An educator and administrator who headed diversity programs at colleges in Illinois and Iowa has been named director of West Virginia Universitys Center for Black Culture, announced Mike Ellington, assistant vice president for student affairs at WVU .
Marjorie Fuller comes to WVU from Kent State University in Ohio, where she taught in the Pan African Studies Department. Before that, she was an assistant dean of students and director of the Office of Intercultural Life at Knox College, in Galesburg, Ill.
She also headed the Diversity Affairs office at Wartburg College in Waverly, Iowa.
A nearly 20-year career of working with students of all races and walks will make her effective at WVU , Ellington said.
Marjories mission couldnt be more student-centered,he said.Shes the perfect person to help lead our Center for Black Culture.
WVU President Mike Garrison stressed that the Center for Black Culture is important to all students, staff and faculty at the University.
Majories background and experience working with a diverse student body will benefit the center and WVU ,he said.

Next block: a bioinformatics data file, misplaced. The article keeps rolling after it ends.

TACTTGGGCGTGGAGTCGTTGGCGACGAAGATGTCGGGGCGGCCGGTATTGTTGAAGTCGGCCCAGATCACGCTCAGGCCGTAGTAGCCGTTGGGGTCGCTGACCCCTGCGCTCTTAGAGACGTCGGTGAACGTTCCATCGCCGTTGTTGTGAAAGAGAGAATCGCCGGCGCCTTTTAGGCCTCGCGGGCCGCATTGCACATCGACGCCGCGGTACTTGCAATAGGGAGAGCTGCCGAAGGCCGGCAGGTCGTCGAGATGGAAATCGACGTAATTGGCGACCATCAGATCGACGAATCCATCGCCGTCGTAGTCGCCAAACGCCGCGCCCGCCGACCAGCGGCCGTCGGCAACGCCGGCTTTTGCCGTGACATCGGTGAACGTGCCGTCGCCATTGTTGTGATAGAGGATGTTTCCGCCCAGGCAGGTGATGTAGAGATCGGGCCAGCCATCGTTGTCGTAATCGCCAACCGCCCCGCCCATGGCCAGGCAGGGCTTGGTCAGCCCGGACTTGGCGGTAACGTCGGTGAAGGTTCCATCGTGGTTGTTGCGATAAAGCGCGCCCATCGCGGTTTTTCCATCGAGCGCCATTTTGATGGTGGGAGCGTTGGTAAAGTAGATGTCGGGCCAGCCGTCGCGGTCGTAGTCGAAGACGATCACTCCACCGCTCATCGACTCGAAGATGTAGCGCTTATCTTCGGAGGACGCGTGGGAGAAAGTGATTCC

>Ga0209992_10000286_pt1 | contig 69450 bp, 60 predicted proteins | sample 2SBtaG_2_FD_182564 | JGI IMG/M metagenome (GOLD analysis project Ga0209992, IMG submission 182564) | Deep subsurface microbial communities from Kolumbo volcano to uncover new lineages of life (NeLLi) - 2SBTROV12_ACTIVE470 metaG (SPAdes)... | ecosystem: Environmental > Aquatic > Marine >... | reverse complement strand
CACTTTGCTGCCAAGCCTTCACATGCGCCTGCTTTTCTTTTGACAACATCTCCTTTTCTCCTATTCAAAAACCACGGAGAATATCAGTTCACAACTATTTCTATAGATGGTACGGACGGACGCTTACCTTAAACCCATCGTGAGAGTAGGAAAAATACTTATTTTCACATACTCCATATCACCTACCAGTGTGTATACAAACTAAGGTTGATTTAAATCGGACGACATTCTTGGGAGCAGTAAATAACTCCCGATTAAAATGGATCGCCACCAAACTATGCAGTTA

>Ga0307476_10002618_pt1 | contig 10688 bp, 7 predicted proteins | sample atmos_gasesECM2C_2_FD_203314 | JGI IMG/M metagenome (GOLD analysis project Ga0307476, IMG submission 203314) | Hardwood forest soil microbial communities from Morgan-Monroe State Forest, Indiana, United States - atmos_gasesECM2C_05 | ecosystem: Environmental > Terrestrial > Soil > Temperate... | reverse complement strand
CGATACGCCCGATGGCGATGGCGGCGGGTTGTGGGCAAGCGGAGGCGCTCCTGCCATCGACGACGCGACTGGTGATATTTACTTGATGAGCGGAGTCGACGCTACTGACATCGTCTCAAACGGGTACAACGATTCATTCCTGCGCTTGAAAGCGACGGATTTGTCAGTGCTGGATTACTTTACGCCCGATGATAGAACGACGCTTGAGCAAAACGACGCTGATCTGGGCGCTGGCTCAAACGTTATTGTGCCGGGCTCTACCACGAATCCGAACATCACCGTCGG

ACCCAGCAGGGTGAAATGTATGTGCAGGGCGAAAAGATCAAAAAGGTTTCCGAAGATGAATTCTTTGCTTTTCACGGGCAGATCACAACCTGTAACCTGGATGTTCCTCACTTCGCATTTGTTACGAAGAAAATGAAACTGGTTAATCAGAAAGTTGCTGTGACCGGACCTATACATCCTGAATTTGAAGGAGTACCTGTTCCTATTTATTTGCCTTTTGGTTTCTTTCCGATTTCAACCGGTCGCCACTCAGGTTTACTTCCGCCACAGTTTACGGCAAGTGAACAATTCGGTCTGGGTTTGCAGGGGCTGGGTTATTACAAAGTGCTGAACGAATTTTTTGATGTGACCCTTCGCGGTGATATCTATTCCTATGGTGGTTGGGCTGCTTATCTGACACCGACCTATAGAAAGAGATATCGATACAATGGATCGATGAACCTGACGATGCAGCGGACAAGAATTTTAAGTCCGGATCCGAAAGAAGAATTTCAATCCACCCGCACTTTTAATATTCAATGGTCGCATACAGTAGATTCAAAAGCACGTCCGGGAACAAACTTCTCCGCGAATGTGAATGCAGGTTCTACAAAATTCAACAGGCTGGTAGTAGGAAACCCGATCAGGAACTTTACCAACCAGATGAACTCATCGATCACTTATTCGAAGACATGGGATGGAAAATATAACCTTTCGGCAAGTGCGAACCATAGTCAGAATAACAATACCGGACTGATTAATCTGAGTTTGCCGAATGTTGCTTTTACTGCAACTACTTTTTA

Marjorie has worked with black students, white students and international students,said Todd McFadden, associate director of the Center for Black Culture.She has counseled nontraditional students and gay students, and shes very creative and innovative in the classroom.
And in Fullers book, a classroom doesnt necessarily have to contain four walls on a college campus. During spring break six years ago, she led a group of her students from Illinois on a civil rights study tour through the South.
Its that energy, enthusiasm and mission for awareness that has impressed every one here,McFadden said.Her experiences in Illinois and Iowa, especially, already make her a good fit for Morgantown.
She also revived Knox Colleges then-defunct Human Rights Center, which today handles rape crisis counseling and gender equality issues.
Fuller is an English graduate from Kent State. She also stayed on at Kent to earn a masters in English literature and composition with a concentration in multicultural studies.
Friday (Feb. 1) was her first official day on the job.
The WVU community has been very welcoming to me and my family,she said,and we look forward to what we believe will be a great working, educational and living experience. I am grateful to have this opportunity to serve at West Virginia University. I am going to work to the best of my ability to enhance and advance the objectives of the Center for Black Culture.
Ellington said plans are in the works to hold a welcome event for Fuller. Faculty, staff, students and the general public will be invited to the reception.
The Center for Black Culture was established in 1987 to educate students, employees and the community on the history of African people. It offers counseling and mentoring for students and also sponsors several cultural events during the year.